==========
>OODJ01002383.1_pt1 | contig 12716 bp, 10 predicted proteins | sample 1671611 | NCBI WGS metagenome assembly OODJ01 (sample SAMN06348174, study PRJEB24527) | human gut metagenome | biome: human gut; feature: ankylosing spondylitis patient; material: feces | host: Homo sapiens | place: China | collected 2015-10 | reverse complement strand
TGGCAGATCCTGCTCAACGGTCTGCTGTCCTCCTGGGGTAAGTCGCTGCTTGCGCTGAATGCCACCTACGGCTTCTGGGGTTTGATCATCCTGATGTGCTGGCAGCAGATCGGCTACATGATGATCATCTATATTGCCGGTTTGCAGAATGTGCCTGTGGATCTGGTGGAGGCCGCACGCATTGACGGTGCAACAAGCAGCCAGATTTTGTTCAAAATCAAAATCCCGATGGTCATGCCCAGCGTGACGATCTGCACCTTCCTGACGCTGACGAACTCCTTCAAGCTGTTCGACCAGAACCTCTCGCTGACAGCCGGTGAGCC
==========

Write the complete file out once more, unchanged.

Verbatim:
>OODJ01002383.1_pt1 | contig 12716 bp, 10 predicted proteins | sample 1671611 | NCBI WGS metagenome assembly OODJ01 (sample SAMN06348174, study PRJEB24527) | human gut metagenome | biome: human gut; feature: ankylosing spondylitis patient; material: feces | host: Homo sapiens | place: China | collected 2015-10 | reverse complement strand
TGGCAGATCCTGCTCAACGGTCTGCTGTCCTCCTGGGGTAAGTCGCTGCTTGCGCTGAATGCCACCTACGGCTTCTGGGGTTTGATCATCCTGATGTGCTGGCAGCAGATCGGCTACATGATGATCATCTATATTGCCGGTTTGCAGAATGTGCCTGTGGATCTGGTGGAGGCCGCACGCATTGACGGTGCAACAAGCAGCCAGATTTTGTTCAAAATCAAAATCCCGATGGTCATGCCCAGCGTGACGATCTGCACCTTCCTGACGCTGACGAACTCCTTCAAGCTGTTCGACCAGAACCTCTCGCTGACAGCCGGTGAGCC